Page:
According to the U.S. Food and Drug Administration, about 8,000 people a
year receive venomous bites in the United States, and only 9 to 15 victims die.
In fact more people die from wasp and bee stings than from snake bites.
The only poisonous snake found in Idaho is the Rattlesnake. Rattlesnakes bite
their victims with fangs that are hinged to swing downward from the snake's
upper jaw. Venom is injected into the victim through grooves along the fangs.
The amount and toxicity of venom determine the danger to the victim. A baby
rattlesnake can be more lethal than a grown snake. While the adult may preserve
its venom when it strikes, a baby rattlesnake tends to unleash all of its venom
because it is inexperienced.
The Western Rattlesnake (Crotalus viridis) Makes its home in Idaho at elevations up to 11,000 feet. It is dark, sometimes
almost black in color, with dark oval
patterns on its back and a lighter underside, and has a banded tail. It can reach lengths of 5 feet or
more, and is most active during the day.
Know how to identify. All snakes with pointed tails in
Idaho are non-venomous. Even newborn Rattlesnakes have a rattle segment called a "button" at the end of their tails, and adults may have several rattles. Rattlesnakes
have flat, broad, triangular shaped heads. The pupils of a Rattlesnakes eyes are cat-like or elliptical, where non-venomous snakes have round pupils.
Watch where you place your hands and feet. Most snakes are inactive and hide for protection.
Rattlesnake in its natural habitat is almost impossible to see, so don't put your hands or feet in or on places where you
can't see. Rattlesnakes do not rattle unless frightened or endangered and may not rattle at all.
Don't step over logs or rocks. Walk around obstacles instead. Be careful
when turning over logs, rocks, or other objects, as snakes may be under them.
Watch where you step, stay on paths, avoid tall grass or heavy underbrush. Look closely at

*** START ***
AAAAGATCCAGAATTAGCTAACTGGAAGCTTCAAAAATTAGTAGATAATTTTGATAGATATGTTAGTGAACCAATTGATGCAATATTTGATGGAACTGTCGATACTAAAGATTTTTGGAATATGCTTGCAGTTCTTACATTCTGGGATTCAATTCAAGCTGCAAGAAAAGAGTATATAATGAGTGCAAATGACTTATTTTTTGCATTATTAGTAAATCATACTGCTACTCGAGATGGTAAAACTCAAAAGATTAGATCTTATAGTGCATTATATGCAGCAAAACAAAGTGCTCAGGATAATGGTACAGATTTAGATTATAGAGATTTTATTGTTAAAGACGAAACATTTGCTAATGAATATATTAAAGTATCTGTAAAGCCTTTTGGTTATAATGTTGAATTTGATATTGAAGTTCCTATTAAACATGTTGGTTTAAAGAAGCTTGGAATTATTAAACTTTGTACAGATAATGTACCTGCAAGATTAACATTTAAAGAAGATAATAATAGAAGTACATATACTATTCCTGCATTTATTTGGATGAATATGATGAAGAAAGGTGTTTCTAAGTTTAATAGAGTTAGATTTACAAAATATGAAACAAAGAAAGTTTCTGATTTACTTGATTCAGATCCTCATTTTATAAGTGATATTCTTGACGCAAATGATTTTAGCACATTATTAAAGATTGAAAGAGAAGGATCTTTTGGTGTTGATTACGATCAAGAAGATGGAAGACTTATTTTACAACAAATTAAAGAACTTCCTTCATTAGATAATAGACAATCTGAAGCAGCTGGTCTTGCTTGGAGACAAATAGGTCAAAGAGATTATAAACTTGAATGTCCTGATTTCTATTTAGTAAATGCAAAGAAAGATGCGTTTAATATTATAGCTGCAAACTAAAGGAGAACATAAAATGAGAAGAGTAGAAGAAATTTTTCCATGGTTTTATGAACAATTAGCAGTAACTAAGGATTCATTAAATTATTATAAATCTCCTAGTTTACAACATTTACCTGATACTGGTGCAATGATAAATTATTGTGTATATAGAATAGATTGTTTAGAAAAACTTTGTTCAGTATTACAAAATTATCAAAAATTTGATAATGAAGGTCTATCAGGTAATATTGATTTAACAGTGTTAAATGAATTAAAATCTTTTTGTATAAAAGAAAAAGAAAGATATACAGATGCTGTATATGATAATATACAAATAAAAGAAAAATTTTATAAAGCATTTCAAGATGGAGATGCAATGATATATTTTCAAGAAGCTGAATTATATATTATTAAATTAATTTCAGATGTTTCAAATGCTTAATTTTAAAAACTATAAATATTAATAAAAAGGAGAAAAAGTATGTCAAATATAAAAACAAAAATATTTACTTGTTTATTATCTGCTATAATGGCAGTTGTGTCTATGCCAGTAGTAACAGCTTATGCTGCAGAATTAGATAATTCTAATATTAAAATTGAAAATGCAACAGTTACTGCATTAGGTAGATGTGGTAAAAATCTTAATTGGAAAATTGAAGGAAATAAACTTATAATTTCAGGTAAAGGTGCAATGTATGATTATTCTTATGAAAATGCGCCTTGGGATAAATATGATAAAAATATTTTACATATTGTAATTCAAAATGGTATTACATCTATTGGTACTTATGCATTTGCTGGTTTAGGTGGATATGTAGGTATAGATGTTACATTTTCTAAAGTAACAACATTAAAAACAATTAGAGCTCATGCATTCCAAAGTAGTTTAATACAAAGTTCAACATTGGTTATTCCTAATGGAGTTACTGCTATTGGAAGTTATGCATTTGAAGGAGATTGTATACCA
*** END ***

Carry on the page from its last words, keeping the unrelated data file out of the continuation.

ground level before crossing fences.
Keep a body length away from any snake. Although Rattlesnakes
will normally strike only half of their body length, they can strike farther. Most
Rattlesnakes are not aggressive, however you may be in their escape route.
Wear loose fitting clothing & boots. Boots provide protection for the feet and ankles. Rattlesnake fangs can penetrate clothing,
wear loose clothing rather than tight.
Snakebite First Aid
Not all Rattlesnake bites result in the injection of venom. However,
the Rattlesnake's mouth is very unsanitary, and infection is always a concern.
All Rattlesnake bites are dangerous, and the victim
should seek immediate medical attention. The severity of the danger depends on the age, size, and health of the victim, how allergic they are to the venom,
area of the bite (near vital organs are most dangerous), amount of venom
first aid given. A person will normally know within the first thirty minutes how serious a bite is.
DO calm the victim, treat for shock, keep the
bite area immobilized and lower than the heart.
DO remove jewelry, and anything else that might
restrict circulation if swelling occurs. Wash the wound, and monitor swelling.
DO get the victim medical attention
as soon as possible, carry them, or if the victim is stable, by walking very slowly.
DO apply mechanical suction with a reverse syringe
immediately if possible, continue until able to get medical attention.
DO NOT cut the wound, such measures
have not been proven useful and may cause further injury.
DO NOT suck out the venom with your mouth.
DO NOT give painkillers, such as aspirin, Tylenol or Advil.
DO NOT apply ice, or immerse the wound in cold water.
DO NOT apply a tourniquet, this cuts
blood flow completely and may result in loss of the affected limb.
DO NOT apply electrical
shock, this method is under study and has yet to be proven effective.
DO NOT let the victim drink alcohol.
Seek Emergency Medical Care!
Idaho Geocachers © 2002